Historically, the bane of government inaction has been committees. In novels, ideas are sent to committees as a place to die. Do they deserve this reputation today? Working across agency boundaries – and creating a professional network – is increasingly a road to success. As leadership becomes increasingly shared and problems becoming more complex, leveraging the help of others has grown.
Will the next President build on the experience of his or her predecessors? The success of councils and committees depends on their purpose, their sponsorship, leadership, and membership.
Both law and presidential actions have created a series of high level, cross-agency councils that have been making a difference in the way government operates over the past two decades.
The President’s Management Council, first created by President Bill Clinton and re-constituted by President George W. Bush, is comprised of the chief operating officers of the major departments and agencies. Oftentimes this is the deputy secretary, or in the case of smaller agencies, it is the agency head himself or herself. A study toward the end of the Clinton Administration showed that this Council shared best practices among members and led major initiatives such as governmentwide e-government projects or downsizing efforts.
The Chief Financial Officers Council is one of the oldest, being constituted in the wake of the 1990 Chief Financial Officers Act. It focuses on the improvement of federal financial management systems and its members develop 5-year plans for how they will work together toward financial system improvements and the financial management workforce.
The Chief Information Officers Council was created in 1996 by President Clinton, then it was later prescribed by law. It recommends governmentwide policies and procedures related to information technology and shares best practices among its members. It also pursues joint projects that reach beyond the bounds of any single agency, such as benefits.gov, which provides a one-stop website for government benefits.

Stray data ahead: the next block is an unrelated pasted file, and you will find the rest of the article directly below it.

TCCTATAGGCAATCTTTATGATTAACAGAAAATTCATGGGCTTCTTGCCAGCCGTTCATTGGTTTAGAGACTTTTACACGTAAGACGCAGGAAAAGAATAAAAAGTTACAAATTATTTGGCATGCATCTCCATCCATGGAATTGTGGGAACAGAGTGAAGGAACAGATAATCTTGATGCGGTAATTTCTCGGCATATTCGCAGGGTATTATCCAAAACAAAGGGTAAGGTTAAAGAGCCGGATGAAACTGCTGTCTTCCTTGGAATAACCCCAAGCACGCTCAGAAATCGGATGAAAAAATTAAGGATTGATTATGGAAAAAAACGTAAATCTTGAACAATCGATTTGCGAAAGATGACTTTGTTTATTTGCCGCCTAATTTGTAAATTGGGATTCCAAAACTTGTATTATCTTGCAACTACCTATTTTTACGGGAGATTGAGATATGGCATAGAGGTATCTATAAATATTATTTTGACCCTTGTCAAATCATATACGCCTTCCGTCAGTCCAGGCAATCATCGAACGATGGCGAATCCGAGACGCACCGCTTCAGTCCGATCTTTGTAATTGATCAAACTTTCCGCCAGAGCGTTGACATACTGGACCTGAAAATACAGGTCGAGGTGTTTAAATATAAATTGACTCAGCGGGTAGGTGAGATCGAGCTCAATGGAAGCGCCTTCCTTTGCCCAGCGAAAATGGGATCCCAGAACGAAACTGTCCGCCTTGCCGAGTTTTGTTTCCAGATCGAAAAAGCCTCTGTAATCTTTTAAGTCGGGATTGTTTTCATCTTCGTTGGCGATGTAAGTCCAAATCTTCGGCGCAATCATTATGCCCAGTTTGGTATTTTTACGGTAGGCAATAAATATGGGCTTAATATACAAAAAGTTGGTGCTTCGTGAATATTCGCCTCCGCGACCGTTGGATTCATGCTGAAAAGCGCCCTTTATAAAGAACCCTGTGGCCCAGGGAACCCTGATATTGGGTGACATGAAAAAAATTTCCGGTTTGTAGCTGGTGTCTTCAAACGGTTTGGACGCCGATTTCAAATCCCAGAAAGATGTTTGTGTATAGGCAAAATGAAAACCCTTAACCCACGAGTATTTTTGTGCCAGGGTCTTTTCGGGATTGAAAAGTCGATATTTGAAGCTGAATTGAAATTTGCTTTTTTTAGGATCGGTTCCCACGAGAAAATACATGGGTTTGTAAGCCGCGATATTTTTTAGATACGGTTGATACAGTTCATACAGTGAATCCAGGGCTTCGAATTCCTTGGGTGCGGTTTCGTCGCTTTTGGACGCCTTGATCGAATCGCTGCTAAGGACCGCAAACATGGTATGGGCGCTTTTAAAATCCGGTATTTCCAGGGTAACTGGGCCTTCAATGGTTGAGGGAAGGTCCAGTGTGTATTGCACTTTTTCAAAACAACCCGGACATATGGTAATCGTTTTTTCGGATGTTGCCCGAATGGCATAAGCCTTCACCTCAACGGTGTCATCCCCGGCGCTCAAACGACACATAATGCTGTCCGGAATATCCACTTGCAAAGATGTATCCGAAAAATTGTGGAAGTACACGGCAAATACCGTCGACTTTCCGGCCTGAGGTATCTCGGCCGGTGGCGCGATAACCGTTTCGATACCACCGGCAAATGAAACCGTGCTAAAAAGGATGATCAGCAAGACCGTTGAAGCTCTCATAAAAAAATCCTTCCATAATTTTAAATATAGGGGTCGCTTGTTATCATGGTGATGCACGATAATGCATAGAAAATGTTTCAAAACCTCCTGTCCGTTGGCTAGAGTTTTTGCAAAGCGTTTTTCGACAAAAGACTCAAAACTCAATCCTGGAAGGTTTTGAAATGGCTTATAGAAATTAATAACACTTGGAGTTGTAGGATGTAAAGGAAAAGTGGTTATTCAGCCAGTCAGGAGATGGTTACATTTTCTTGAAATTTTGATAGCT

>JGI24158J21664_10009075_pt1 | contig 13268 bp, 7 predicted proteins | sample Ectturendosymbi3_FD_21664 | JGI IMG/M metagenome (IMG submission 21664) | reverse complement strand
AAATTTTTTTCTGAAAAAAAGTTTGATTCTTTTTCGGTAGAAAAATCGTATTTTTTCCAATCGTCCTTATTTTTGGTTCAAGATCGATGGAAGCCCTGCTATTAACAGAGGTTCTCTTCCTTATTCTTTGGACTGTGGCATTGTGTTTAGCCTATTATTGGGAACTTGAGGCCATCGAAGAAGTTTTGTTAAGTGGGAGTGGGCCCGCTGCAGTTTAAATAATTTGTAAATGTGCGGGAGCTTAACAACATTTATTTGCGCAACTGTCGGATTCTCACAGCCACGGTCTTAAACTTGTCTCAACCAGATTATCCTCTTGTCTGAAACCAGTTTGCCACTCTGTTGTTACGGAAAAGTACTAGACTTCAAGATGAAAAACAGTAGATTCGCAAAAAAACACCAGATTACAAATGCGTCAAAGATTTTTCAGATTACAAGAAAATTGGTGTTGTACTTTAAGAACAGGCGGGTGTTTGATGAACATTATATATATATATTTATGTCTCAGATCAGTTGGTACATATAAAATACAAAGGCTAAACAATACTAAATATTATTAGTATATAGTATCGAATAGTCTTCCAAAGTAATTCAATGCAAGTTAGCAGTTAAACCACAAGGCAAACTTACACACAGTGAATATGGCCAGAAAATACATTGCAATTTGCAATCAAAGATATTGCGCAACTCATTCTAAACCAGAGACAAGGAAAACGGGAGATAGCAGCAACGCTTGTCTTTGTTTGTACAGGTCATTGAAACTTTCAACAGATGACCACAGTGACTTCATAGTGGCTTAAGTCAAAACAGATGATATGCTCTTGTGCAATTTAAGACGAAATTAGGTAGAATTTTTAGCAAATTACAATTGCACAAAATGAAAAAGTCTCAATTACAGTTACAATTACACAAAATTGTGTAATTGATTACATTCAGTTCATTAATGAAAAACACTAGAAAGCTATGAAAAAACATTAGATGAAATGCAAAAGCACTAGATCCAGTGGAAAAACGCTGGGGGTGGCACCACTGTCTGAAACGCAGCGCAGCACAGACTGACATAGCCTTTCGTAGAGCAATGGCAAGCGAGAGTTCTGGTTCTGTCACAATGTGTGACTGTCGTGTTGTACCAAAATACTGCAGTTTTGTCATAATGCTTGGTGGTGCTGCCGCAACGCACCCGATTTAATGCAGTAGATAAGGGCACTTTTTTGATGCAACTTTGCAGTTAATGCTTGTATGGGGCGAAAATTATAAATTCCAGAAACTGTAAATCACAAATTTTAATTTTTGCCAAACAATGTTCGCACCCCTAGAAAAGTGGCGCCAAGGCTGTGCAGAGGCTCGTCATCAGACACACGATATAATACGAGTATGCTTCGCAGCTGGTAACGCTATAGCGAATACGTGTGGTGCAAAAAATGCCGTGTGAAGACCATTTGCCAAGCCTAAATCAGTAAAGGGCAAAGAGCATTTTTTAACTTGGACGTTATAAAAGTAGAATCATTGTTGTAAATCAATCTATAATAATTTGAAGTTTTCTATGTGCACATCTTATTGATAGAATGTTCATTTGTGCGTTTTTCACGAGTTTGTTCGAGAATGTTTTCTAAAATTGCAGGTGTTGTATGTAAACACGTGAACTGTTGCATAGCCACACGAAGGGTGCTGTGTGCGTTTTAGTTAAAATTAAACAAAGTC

The Chief Human Capital Officers Council was created in 2002 as one of a series of personnel reforms in the Homeland Security Act. Its members work together to modernize the human capital systems, share information on best practices, and improve personnel information.
The Chief Acquisition Officers Council was established in 1999. It monitors and improves the federal acquisition system, sponsors joint projects, and engages in sharing best practices among its members.
The President’s Council on Integrity and Efficiency was created in 1992 by executive order and is comprised of the Inspectors General of the major departments and agencies. The Council addresses cross-agency audits, such as those in the wake of Hurricane Katrina, and well as developing the professional skills of the IG workforce.
While there are many other councils and committees that also involve citizens – about 1,000 are reported under the Federal Advisory Committee Act – these six are important opportunities to influence how the government is managed. The President appoints virtually all their members. As a consequence, the next President may want to ensure that they operate effectively as an extension of his or her government reform or improvement efforts.